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Old 08-02-2019, 01:21 PM
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Stonius (Markus)
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Technical question re bias / Vs Superbias

Hi all,

I wrote a really long post before, but deleted it.

Basically, what I'm trying to figure out is if you take a dark and bias integration, then run them through calibration, should the statistics on the resultant frame match those same values mathematically subtracted in a spreadsheet?

Being integrations, we are examining the non-random elements of the noise.

In experimenting with noise reduction I'm not sure if I should use a bias integration to play with or a superbias.

I'm finding frames calibrated with the superbias are *higher in both mean levels and StdDev, which I'm guessing is a result of the Superbias being consistently lower in mean and StdDev levels. But that seems counter-intuitive - I thought the point of a superbias was that it got rid of more noise?

Markus

PS, I'm aware that biases with the 1600 are not real biases. I achieved them by integrating 2.5s exposures, doing a linear regression and scaling the frame to the y crossing in pixinsight.
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Old 08-02-2019, 04:19 PM
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Bias/dark calibration doesn't remove shot noise. It removes unwanted signal, i.e. bias pedestal and thermal noise. In fact, it adds a little shot noise that remains in the master calibration files.

The superbias process takes a poor quality master bias and "improves" it by doing multiscale noise reduction. The superbias will add less shot noise during calibration than the poor master bias, but it won't be quite as effective at removing unwanted signal. I think this remaining unwanted signal is probably what you're measuring.

I'm not a big fan of superbias. I'd much rather build a good quality master bias based on a large number of bias frames.

Cheers,
Rick.
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Old 08-02-2019, 04:40 PM
glend (Glen)
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I agree that a good Master Bias is sufficient. The 1600s are very clean down that end in my experience. I prefer eyeballing the histograms to spreadsheets. And I have a library of bias Masters I have acquired over the years, some at different cooling setpoints that I favour, and there is almost no difference that I can detect. Even stretched to hell. Btw why shoot bias at 2.5sec? SGP shoots them at 0 seconds, basically dumps the idle sensor state. Maybe I have been doing it wrong.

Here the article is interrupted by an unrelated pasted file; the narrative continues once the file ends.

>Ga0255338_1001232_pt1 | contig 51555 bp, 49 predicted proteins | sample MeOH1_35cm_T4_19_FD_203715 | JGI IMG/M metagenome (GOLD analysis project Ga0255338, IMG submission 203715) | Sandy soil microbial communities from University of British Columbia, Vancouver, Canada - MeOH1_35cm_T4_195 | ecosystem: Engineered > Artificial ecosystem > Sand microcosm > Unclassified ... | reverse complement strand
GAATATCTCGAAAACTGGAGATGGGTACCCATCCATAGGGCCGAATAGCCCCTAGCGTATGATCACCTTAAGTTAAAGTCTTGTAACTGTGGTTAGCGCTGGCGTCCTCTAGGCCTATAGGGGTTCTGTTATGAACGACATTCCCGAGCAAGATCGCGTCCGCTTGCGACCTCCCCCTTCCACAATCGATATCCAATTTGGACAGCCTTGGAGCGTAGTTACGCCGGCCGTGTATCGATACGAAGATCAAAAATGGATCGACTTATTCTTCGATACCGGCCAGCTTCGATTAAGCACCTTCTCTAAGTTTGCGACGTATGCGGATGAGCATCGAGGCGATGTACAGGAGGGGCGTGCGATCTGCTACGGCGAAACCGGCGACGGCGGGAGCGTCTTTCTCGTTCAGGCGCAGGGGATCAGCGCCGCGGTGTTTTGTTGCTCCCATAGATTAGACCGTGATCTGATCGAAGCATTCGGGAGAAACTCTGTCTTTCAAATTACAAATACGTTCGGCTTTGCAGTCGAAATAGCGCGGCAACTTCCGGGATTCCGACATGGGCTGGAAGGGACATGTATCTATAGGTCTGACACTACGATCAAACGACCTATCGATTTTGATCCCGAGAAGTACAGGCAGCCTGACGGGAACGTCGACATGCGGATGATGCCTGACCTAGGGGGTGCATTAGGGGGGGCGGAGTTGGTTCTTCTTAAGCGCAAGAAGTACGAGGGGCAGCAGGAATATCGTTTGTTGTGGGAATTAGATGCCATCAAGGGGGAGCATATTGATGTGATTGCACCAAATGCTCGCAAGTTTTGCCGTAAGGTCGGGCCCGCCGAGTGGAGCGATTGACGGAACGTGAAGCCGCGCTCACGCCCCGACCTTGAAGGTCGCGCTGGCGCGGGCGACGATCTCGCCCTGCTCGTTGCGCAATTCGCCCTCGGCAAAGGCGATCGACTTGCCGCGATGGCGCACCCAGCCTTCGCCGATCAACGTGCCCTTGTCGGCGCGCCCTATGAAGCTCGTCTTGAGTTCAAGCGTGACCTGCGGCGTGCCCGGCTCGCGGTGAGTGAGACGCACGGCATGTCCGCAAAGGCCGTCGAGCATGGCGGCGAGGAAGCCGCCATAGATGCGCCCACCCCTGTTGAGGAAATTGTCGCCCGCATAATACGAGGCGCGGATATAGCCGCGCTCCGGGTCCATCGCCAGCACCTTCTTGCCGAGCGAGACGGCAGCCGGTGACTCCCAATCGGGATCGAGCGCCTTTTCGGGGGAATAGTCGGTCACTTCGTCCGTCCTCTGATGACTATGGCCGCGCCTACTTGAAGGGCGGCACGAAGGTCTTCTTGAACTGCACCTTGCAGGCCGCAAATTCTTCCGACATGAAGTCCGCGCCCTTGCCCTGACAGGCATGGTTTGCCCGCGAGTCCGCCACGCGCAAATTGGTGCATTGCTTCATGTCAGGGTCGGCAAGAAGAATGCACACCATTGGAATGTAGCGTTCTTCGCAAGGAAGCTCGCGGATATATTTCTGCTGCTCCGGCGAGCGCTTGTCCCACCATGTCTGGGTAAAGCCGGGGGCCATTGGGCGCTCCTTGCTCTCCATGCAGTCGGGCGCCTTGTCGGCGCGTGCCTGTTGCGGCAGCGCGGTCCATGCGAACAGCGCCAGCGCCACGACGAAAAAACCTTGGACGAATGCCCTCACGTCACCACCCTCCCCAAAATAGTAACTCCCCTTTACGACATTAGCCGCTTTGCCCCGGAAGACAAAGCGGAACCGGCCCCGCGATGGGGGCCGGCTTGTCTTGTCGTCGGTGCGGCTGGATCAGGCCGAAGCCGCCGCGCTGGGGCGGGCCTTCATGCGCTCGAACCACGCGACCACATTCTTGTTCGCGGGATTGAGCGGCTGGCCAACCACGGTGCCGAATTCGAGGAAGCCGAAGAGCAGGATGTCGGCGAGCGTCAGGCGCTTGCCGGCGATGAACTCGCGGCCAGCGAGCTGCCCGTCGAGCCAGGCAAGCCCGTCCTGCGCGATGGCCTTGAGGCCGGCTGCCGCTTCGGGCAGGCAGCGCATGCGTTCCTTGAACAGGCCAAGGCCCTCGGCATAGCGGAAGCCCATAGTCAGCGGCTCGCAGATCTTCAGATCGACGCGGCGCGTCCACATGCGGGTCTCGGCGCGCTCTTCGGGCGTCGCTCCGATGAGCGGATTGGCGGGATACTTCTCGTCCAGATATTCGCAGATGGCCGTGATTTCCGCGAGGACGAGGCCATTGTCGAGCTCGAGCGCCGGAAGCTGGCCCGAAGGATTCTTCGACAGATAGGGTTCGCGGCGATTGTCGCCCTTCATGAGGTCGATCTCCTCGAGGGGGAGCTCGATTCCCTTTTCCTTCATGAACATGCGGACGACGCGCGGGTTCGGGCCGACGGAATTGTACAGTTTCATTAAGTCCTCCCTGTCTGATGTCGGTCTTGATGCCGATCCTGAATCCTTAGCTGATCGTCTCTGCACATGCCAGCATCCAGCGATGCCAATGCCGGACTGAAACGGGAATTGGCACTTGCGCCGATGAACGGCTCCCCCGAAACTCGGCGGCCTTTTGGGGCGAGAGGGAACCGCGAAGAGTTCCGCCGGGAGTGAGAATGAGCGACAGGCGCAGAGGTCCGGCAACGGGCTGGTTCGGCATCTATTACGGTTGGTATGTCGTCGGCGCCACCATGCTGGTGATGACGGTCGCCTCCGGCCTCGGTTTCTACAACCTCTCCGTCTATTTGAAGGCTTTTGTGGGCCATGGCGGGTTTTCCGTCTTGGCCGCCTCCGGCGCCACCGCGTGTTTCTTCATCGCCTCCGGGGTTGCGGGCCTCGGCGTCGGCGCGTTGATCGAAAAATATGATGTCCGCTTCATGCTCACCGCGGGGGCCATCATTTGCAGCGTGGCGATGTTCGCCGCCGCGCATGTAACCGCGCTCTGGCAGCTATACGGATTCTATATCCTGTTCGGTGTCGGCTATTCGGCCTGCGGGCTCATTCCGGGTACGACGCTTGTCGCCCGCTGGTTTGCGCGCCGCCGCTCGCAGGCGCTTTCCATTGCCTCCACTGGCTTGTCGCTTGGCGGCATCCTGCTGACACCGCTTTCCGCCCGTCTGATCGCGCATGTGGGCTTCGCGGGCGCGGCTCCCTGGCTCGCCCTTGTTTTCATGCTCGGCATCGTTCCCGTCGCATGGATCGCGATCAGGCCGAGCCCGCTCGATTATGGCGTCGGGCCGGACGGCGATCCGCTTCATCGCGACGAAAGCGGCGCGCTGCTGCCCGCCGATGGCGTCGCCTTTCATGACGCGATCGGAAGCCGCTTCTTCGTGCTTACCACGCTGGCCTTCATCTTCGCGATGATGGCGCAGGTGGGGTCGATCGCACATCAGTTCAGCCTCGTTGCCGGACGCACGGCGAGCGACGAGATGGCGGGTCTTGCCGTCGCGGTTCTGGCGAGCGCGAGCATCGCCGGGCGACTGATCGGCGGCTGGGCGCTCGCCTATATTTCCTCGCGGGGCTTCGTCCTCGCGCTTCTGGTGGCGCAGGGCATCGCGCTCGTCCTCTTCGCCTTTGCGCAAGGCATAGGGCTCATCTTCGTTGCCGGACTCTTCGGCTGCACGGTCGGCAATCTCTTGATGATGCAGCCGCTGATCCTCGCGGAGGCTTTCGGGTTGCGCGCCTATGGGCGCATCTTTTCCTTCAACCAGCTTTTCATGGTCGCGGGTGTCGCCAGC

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Old 08-02-2019, 09:50 PM
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Stonius (Markus)
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Quote:
Originally Posted by RickS View Post
I'm not a big fan of superbias. I'd much rather build a good quality master bias based on a large number of bias frames.

Cheers,
Rick.
Given what you've said, I'm starting to think the same. My bias is baes on 250 frames. Is that what you mean by 'large number of frames'? or do you go even more?

Give the ease with which biases are captured, I can't imagine why anyone would bother making a substandard bias?

Cheers & thanks

Markus
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Old 08-02-2019, 09:52 PM
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Ukastronomer (Jeremy)
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I do wish you would all speak English, or that I understood what you were talking about, goes over my head
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Old 08-02-2019, 10:01 PM
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Quote:
Originally Posted by glend View Post
Btw why shoot bias at 2.5sec? SGP shoots them at 0 seconds, basically dumps the idle sensor state. Maybe I have been doing it wrong.
It's to do with the way the 1600 operates at exposures below about 2.3s. ZWO have mentioned this in their forums (see attached graph).

Post #25 on this thread sums it up.

The only way to get a reasonable bias at the equivalent to zero exposure is to shoot slightly longer frames at >2.3s, figure out the slope of the line and extrapolate what the value would be if those exposures actually were 0s, then scale the difference in PI.

Best

Markus
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Old 08-02-2019, 10:10 PM
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Originally Posted by Ukastronomer View Post
I do wish you would all speak English, or that I understood what you were talking about, goes over my head
My friend, I know exactly how you feel. I felt exactly the same way until I fell down the wormhole that is astrophotography 8 months ago or so.

It's really just a question regarding how best to reduce noise - a lot of astrophotography is about reducing noise because the signals we want to capture are so darned faint.

:-)

Markus
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